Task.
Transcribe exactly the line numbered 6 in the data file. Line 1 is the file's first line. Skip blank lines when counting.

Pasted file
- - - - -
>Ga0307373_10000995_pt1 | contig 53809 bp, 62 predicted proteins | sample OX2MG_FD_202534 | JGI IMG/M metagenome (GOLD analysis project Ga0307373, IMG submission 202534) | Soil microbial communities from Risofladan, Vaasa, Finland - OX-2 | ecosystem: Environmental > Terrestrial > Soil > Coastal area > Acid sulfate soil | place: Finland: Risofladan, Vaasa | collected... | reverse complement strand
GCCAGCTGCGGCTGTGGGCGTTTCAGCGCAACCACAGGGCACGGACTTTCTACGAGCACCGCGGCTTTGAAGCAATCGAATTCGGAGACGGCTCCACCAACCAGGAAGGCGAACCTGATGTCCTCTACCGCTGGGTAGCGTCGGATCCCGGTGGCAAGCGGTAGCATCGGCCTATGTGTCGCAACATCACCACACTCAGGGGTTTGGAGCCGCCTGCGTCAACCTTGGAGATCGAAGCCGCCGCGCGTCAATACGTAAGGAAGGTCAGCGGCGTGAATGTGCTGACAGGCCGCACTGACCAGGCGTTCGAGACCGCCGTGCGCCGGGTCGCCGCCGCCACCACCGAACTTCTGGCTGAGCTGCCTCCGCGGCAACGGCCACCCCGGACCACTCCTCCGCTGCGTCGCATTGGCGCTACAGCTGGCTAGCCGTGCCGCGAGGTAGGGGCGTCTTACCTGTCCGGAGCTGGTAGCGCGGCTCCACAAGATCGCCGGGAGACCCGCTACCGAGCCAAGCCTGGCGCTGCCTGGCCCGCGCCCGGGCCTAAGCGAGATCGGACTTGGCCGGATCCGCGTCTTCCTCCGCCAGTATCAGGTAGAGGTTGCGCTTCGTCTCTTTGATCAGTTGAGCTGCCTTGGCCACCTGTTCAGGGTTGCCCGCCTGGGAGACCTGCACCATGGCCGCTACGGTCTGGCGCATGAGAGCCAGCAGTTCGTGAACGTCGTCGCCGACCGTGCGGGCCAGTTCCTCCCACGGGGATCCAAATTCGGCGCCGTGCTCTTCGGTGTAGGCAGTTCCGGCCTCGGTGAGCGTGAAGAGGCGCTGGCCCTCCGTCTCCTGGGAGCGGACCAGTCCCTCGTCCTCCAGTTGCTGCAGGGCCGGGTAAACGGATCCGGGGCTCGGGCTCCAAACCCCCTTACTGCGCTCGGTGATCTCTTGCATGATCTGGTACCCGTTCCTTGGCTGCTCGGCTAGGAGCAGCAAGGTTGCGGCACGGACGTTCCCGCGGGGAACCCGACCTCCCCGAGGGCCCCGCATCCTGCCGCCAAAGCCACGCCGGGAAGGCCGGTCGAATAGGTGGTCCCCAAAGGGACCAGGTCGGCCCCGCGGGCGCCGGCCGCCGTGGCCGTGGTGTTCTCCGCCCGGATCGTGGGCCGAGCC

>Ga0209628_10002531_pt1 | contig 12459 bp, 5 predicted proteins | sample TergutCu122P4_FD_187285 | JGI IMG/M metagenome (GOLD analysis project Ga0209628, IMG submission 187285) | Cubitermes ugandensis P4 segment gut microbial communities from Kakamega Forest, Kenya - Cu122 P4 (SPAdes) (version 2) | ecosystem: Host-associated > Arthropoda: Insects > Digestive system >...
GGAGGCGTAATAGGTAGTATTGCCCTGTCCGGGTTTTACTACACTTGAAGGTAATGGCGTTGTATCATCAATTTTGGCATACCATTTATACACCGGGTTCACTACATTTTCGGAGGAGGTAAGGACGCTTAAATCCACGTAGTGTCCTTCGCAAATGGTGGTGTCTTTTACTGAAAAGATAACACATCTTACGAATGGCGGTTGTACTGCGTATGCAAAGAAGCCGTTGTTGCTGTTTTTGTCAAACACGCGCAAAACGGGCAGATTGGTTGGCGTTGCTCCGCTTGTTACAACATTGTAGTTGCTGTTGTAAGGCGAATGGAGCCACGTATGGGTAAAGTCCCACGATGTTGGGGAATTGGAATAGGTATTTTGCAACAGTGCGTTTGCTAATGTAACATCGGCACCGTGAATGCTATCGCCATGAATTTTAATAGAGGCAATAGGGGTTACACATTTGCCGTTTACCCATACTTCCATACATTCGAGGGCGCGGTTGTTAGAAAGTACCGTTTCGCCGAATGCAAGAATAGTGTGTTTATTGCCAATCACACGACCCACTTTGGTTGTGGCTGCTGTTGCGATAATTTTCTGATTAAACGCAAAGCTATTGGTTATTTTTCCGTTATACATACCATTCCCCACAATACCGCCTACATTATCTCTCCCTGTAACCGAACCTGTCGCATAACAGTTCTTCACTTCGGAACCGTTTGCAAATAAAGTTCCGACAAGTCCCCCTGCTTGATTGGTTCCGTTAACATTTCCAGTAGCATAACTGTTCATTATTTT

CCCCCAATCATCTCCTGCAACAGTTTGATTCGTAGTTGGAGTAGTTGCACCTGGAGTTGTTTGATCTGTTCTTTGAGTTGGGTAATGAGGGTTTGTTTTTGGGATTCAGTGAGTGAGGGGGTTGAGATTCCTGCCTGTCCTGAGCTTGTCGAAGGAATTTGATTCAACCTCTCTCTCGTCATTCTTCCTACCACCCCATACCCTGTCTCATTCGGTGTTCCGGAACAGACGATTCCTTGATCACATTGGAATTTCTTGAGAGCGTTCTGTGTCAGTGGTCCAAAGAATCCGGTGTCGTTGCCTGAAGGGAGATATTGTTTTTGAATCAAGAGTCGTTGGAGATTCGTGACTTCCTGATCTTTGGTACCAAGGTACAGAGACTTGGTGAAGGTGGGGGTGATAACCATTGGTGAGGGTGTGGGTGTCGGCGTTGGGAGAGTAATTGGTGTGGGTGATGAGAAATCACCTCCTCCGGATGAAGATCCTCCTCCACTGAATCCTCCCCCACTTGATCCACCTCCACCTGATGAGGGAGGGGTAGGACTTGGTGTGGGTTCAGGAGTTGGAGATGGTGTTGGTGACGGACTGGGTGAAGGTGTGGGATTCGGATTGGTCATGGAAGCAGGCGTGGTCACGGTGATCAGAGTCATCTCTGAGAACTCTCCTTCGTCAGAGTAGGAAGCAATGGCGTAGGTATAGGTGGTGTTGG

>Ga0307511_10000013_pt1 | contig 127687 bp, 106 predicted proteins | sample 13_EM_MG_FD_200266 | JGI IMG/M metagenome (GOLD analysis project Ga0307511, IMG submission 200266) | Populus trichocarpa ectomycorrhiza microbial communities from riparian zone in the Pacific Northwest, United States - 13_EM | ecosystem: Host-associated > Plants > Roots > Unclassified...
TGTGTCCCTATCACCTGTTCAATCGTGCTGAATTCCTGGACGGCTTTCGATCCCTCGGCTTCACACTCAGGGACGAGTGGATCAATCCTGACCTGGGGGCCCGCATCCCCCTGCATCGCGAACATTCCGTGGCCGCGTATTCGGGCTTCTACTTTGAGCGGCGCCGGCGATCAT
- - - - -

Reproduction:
>Ga0307511_10000013_pt1 | contig 127687 bp, 106 predicted proteins | sample 13_EM_MG_FD_200266 | JGI IMG/M metagenome (GOLD analysis project Ga0307511, IMG submission 200266) | Populus trichocarpa ectomycorrhiza microbial communities from riparian zone in the Pacific Northwest, United States - 13_EM | ecosystem: Host-associated > Plants > Roots > Unclassified...